A Smart Take on Smartwatches – Fossil, Apple & More
eCommerce Intelligence

A Smart Take on Smartwatches – Fossil, Apple & More

July 30, 2018 | Updated July 5, 2022
  • Fossil is a relatively new player in the smartwatch space, building awareness for its range of wearable tech.
  • Fossil has increased awareness of its brand by investing in paid traffic, resulting in increased direct traffic over time.
  • On-site search is a key metric for identifying the relative strength of competing brands selling through third-party retailers.

There are two routes into the wearable tech space. There are companies that create wearable versions of their tech products and there are fashion companies that create tech versions of their wearable products. Fossil began selling watches in the 1980s focusing on fashion watches with a retro feel. In late 2015 the company acquired Misfit a maker of wearable activity trackers with the explicit goal of creating a new range of smartwatches. Today Fossil markets smartwatches and hybrid smartwatches on its site, fossil.com under the brand name Fossil Q.

Looking at traffic to fossil.com over the past 18 months sees no significant increase in the volume of visits to the site. Looking a little closer into the proportion of pages visited at fossil.com that include one of their smartwatch products see a steady rise in the prominence of these pages on the site over the past year and a half.

How Is Fossil Increasing Brand Awareness

In January 2017, paid search accounted for over 17% of all traffic to fossil.com. In the same month, direct traffic was less than 19% of incoming traffic to the site. Eighteen months later Fossil was able to reduce its reliance on paid traffic so that it was less than 10% of all traffic while direct traffic to the site made up over 32% of traffic in June 2018.

Smartwatches on Third-Party Retail Sites

As with all fashion brands, smartwatch companies are trying to find the balance between owning the sales experience on their branded sites and maintaining sales through third-party retailers. In the world of smartwatches, the biggest third-party online retailers are amazon.com and bestbuy.com.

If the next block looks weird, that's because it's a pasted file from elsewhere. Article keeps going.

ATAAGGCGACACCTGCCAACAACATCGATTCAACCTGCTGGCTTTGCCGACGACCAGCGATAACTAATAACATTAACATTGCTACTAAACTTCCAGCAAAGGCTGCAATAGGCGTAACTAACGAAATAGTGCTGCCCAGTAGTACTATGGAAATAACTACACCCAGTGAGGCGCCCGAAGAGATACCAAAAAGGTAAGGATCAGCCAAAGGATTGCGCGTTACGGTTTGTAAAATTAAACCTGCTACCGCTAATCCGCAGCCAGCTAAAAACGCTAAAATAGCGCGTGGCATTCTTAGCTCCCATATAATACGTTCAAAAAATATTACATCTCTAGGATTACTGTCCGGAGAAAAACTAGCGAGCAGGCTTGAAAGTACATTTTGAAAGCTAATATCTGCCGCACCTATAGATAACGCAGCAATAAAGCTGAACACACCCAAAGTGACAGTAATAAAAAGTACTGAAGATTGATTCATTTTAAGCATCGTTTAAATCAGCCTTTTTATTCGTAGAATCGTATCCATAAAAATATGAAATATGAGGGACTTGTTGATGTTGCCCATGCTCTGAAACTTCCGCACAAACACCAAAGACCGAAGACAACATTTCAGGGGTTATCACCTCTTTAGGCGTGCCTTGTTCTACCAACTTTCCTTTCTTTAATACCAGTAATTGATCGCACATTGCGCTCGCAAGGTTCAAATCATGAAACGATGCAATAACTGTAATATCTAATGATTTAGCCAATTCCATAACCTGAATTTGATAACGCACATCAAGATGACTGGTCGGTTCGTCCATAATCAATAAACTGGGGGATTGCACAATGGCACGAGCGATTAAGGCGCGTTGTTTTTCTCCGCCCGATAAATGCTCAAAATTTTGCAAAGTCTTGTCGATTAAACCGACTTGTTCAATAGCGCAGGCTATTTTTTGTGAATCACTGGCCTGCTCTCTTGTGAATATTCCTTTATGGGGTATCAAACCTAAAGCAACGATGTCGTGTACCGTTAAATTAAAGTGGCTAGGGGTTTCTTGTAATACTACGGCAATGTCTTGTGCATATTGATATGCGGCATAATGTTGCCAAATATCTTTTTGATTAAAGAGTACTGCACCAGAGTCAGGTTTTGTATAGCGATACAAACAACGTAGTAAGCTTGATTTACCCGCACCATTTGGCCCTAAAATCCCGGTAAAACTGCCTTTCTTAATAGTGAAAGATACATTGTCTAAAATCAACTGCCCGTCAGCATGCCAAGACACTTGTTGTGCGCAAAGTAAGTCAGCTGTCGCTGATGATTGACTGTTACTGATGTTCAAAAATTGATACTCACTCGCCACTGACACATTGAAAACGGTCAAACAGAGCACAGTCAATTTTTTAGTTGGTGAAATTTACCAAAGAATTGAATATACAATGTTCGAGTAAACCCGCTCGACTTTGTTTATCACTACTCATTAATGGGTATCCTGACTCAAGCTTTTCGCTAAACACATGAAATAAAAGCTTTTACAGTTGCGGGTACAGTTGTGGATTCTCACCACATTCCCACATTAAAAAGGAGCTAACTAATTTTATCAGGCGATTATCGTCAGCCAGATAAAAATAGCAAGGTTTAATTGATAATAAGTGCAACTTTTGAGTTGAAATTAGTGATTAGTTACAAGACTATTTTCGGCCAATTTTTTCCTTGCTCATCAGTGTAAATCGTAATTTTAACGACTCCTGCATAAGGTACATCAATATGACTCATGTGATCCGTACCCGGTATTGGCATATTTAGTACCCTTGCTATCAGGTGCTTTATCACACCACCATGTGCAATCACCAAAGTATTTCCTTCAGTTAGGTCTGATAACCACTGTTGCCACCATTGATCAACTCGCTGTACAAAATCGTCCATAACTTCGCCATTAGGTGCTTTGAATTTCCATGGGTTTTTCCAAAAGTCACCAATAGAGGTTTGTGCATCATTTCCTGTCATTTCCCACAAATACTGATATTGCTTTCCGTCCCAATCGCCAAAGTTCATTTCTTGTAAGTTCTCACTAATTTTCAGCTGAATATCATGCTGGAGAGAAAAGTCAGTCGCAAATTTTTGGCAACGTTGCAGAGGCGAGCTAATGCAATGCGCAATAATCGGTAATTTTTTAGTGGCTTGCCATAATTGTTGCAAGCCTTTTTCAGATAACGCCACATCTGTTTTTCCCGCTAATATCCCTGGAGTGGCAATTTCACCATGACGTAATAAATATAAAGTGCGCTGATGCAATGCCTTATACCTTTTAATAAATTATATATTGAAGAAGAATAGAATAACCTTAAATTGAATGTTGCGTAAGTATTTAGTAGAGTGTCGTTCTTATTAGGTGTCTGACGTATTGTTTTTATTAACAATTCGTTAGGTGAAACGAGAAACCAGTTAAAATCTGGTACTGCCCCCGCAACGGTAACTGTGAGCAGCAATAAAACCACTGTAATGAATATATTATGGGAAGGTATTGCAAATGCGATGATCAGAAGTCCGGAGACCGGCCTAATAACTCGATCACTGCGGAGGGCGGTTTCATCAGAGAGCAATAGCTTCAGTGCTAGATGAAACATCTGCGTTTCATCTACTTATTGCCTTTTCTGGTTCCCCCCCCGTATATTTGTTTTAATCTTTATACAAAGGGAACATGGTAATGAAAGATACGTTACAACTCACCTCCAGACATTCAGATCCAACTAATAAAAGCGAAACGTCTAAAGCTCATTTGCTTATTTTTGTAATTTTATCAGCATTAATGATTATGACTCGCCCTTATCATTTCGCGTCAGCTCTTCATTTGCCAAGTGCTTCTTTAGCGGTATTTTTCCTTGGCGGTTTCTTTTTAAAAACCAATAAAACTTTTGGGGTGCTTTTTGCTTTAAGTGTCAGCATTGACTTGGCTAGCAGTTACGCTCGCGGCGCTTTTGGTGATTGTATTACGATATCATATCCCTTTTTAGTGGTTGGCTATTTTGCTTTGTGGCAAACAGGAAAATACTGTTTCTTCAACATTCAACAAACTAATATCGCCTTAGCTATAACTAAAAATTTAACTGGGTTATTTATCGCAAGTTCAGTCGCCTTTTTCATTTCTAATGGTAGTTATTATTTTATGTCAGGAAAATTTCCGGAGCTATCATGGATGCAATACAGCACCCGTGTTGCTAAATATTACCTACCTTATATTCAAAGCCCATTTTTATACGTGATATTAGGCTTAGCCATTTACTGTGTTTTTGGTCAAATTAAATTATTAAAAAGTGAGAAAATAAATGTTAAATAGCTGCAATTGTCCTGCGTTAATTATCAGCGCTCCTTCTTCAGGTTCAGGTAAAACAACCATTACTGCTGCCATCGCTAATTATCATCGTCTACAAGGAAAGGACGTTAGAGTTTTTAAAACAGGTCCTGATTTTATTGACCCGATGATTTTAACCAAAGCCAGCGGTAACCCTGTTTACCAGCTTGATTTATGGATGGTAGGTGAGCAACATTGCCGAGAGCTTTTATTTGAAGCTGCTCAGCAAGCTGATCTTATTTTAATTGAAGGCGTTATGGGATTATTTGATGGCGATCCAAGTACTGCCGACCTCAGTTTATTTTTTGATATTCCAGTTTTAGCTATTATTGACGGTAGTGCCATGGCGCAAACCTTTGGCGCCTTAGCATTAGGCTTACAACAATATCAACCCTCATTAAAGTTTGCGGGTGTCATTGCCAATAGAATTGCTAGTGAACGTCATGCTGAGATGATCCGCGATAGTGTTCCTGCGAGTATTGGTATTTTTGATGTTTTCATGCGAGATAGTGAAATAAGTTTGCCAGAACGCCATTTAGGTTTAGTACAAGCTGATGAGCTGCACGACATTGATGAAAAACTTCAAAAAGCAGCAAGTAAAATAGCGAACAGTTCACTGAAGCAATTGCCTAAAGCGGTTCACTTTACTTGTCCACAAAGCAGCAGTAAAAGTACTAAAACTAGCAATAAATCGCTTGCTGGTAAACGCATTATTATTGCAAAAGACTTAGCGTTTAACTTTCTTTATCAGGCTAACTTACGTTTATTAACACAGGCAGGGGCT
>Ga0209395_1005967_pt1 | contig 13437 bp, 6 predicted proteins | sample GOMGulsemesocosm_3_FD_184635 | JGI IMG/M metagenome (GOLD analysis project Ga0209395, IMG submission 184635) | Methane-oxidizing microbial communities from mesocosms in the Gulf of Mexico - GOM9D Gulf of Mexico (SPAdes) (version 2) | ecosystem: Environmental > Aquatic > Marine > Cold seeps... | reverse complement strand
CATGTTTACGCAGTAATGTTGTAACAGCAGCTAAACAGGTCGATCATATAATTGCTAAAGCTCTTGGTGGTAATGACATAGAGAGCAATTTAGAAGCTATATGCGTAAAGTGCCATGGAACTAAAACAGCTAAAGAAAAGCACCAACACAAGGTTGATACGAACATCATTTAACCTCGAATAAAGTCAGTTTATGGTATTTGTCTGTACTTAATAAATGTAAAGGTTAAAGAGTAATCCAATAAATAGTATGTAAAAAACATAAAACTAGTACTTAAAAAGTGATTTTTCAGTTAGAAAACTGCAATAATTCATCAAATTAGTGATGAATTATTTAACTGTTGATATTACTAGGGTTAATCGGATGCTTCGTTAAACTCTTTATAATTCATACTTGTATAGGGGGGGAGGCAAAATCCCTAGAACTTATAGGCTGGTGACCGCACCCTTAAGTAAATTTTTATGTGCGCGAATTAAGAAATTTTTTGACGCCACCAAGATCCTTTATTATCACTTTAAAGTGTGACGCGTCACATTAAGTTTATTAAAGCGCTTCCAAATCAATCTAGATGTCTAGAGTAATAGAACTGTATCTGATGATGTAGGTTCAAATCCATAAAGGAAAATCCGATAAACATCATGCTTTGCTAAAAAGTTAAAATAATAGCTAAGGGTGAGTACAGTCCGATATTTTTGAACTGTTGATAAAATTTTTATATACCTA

On-site search at third-party retailers is an important indication of relative brand awareness, highlighting the likelihood of a purchase for each companies’ products on each site. While Fossil’s smartwatches are available for purchase at both amazon.com and bestbuy.com the volume of searches for fossil smartwatch on each site was very low. In contrast, on-site searches for smartwatch products from Fitbit, Apple and Samsung represented significant proportions of all smartwatch-related on-site searches at both amazon.com and bestbuy.com.

Conclusion

Fossil has ramped up awareness of its smartwatch offerings increasing traffic to its site by investing in paid search. This is a key part of its marketing strategy for entering the smartwatch space. The next part of the puzzle will be for Fossil to build demand for its products on third-party sites where they are already being sold, but hardly searched for. Finding the balance between owned traffic and increased mindshare through third-party retailers will drive the brand to compete with the incumbent leaders in the smartwatch space.

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